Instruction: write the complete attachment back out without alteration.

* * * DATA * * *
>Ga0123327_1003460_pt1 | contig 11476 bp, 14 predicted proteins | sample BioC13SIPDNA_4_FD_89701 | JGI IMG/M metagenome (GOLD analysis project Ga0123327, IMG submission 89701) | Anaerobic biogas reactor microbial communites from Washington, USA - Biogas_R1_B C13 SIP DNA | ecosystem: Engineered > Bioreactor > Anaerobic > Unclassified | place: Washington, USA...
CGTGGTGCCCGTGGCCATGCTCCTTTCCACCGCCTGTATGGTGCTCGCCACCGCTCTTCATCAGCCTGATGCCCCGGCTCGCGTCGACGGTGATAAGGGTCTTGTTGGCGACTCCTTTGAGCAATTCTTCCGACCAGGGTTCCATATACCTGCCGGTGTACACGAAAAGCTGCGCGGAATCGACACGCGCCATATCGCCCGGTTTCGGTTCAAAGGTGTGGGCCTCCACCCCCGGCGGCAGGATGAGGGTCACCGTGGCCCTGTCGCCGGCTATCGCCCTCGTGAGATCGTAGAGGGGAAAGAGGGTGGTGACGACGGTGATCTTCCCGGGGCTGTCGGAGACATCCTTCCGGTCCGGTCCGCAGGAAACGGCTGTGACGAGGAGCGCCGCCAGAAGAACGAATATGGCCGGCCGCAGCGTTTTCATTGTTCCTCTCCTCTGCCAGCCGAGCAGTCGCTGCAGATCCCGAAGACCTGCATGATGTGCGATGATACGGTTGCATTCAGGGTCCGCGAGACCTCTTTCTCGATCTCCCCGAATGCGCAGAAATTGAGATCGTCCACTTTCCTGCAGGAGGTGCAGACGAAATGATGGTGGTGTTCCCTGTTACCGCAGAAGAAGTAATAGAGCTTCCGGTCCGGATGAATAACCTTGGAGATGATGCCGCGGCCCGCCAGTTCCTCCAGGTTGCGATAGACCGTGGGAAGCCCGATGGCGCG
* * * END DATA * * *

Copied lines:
>Ga0123327_1003460_pt1 | contig 11476 bp, 14 predicted proteins | sample BioC13SIPDNA_4_FD_89701 | JGI IMG/M metagenome (GOLD analysis project Ga0123327, IMG submission 89701) | Anaerobic biogas reactor microbial communites from Washington, USA - Biogas_R1_B C13 SIP DNA | ecosystem: Engineered > Bioreactor > Anaerobic > Unclassified | place: Washington, USA...
CGTGGTGCCCGTGGCCATGCTCCTTTCCACCGCCTGTATGGTGCTCGCCACCGCTCTTCATCAGCCTGATGCCCCGGCTCGCGTCGACGGTGATAAGGGTCTTGTTGGCGACTCCTTTGAGCAATTCTTCCGACCAGGGTTCCATATACCTGCCGGTGTACACGAAAAGCTGCGCGGAATCGACACGCGCCATATCGCCCGGTTTCGGTTCAAAGGTGTGGGCCTCCACCCCCGGCGGCAGGATGAGGGTCACCGTGGCCCTGTCGCCGGCTATCGCCCTCGTGAGATCGTAGAGGGGAAAGAGGGTGGTGACGACGGTGATCTTCCCGGGGCTGTCGGAGACATCCTTCCGGTCCGGTCCGCAGGAAACGGCTGTGACGAGGAGCGCCGCCAGAAGAACGAATATGGCCGGCCGCAGCGTTTTCATTGTTCCTCTCCTCTGCCAGCCGAGCAGTCGCTGCAGATCCCGAAGACCTGCATGATGTGCGATGATACGGTTGCATTCAGGGTCCGCGAGACCTCTTTCTCGATCTCCCCGAATGCGCAGAAATTGAGATCGTCCACTTTCCTGCAGGAGGTGCAGACGAAATGATGGTGGTGTTCCCTGTTACCGCAGAAGAAGTAATAGAGCTTCCGGTCCGGATGAATAACCTTGGAGATGATGCCGCGGCCCGCCAGTTCCTCCAGGTTGCGATAGACCGTGGGAAGCCCGATGGCGCG